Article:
Is banning single-use plastics effective? 

In the second half of the 20th century, plastic bags were welcomed with high hopes. 

But little did we know, 50 years down the line, we will be dealing with one of the major environmental catastrophes caused by single-use plastics.

In the quest to combat the plastic pollution crisis, local governments in the USA and other countries began banning single-use plastics. 

Though the game began in Asia, with Bangladesh being the first country to ban lightweight plastics bags, the results have been good. 

As of June 2018, United Nations counted over 125 nations that had banned or were on their way to banning single-use plastics. 

The bans are indeed working. The  NRDC organization states that the prohibition of single-use plastics has saved the oceans from taking in millions of tons of plastics. 

Also, this has reduced the demand for plastics, causing some factories to limit their production, thereby reducing industrial wastes emitted.

Currently, affected companies are forced to rethink and come up with environmentally friendly products as consumers become more conscious of pollution. 

All this is possible thanks to the unwavering efforts of legislatures in outlawing single-use plastics.

Major manufacturers, too, are bending to the ban. 

Policies like bottle bill laws require manufacturers like Coca-Cola, Pepsi, and Nestle to add a small fee to their products.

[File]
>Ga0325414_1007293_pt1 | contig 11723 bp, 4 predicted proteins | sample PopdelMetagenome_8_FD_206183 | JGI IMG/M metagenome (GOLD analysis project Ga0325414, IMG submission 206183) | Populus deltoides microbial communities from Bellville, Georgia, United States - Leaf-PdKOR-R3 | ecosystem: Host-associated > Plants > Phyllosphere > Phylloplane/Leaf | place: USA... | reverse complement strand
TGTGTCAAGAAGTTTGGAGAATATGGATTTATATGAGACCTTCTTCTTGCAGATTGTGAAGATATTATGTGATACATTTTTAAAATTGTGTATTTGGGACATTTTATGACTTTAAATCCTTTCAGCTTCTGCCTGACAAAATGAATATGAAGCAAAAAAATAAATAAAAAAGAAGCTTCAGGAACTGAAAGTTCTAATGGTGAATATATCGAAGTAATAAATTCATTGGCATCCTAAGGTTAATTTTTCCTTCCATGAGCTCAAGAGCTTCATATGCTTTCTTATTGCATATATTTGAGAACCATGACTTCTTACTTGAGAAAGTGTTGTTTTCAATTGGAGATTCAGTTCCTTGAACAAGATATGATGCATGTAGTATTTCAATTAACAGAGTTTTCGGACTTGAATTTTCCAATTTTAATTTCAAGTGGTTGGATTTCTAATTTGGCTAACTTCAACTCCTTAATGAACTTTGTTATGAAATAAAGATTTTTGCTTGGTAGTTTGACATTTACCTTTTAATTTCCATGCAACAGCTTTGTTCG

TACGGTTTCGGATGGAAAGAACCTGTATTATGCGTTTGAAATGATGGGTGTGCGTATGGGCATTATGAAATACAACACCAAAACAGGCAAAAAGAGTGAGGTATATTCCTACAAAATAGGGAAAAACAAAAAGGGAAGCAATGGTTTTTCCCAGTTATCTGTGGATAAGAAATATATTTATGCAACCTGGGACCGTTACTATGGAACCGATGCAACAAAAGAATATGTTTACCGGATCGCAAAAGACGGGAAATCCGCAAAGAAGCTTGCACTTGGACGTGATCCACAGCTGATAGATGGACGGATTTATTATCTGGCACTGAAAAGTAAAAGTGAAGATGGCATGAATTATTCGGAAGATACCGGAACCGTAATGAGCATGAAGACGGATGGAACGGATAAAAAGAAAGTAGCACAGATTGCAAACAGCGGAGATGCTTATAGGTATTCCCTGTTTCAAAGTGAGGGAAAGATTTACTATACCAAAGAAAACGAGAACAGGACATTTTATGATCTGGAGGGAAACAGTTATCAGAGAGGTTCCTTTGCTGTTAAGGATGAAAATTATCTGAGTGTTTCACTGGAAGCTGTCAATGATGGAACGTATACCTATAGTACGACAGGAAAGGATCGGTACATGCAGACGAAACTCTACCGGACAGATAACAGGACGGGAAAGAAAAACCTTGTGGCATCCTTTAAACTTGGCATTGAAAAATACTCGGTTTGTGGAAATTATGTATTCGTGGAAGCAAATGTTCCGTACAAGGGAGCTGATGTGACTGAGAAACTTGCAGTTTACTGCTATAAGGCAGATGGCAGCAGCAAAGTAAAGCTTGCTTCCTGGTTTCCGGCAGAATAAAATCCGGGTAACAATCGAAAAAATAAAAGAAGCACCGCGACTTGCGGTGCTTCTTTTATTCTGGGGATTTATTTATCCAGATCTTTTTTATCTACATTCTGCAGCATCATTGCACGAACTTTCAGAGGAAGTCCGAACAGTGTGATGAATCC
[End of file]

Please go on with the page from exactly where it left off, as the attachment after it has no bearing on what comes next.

This will be redeemed when customers return the packaging material.

Making the cost of single-use plastics high will force major corporations to look for other means that will keep them competitive.

This will eventually reduce plastic pollution.

However, as bans try to clear the plastic pollution menace, their effectiveness is shrouded in doubts. 

Several studies have emerged to challenge bans citing that they do not account for the problem from a wider perspective.

Here are some of the reasons why bans may not be as effective as they are purported to be:

  • Banning single-use plastics is a one-sided solution; it does not consider other plastic pollutants.
  • The consumption of plastic is always high, so waterways are still flooded with plastic pollutants irrespective of the ban.
  • Plastic toxins take years to disintegrate, therefore the ban will do less to ensure our oceans are clean.

What are the positive effects of banning single-use plastics? 

Banning single-use plastics has been part and parcel of combating pollution. 

So far, this method has proven effective despite having its own shortcomings. 

These are some of the reasons why banning single-use plastics has positive effects.

  • Elimination of single-use plastics directly reduces pollutants heading into the rivers and landfills
  • Reduces taxpayer’s money spent on waste management
  • Improves the quality of marine life
  • It will save the energy production resources channeled to the plastic industry
  • It minimizes dependency on petroleum products. Petroleum is the main raw material in the single-use plastic industry.
  • Unclogs drainage infrastructure affected by plastic containers.

Bottom Line 

Single-use plastics are truly detrimental. 

They affect all organisms at the base of the food chain all the way to top predators. 

But with legislators acting against them, in the near future, our waterways will be cleaner.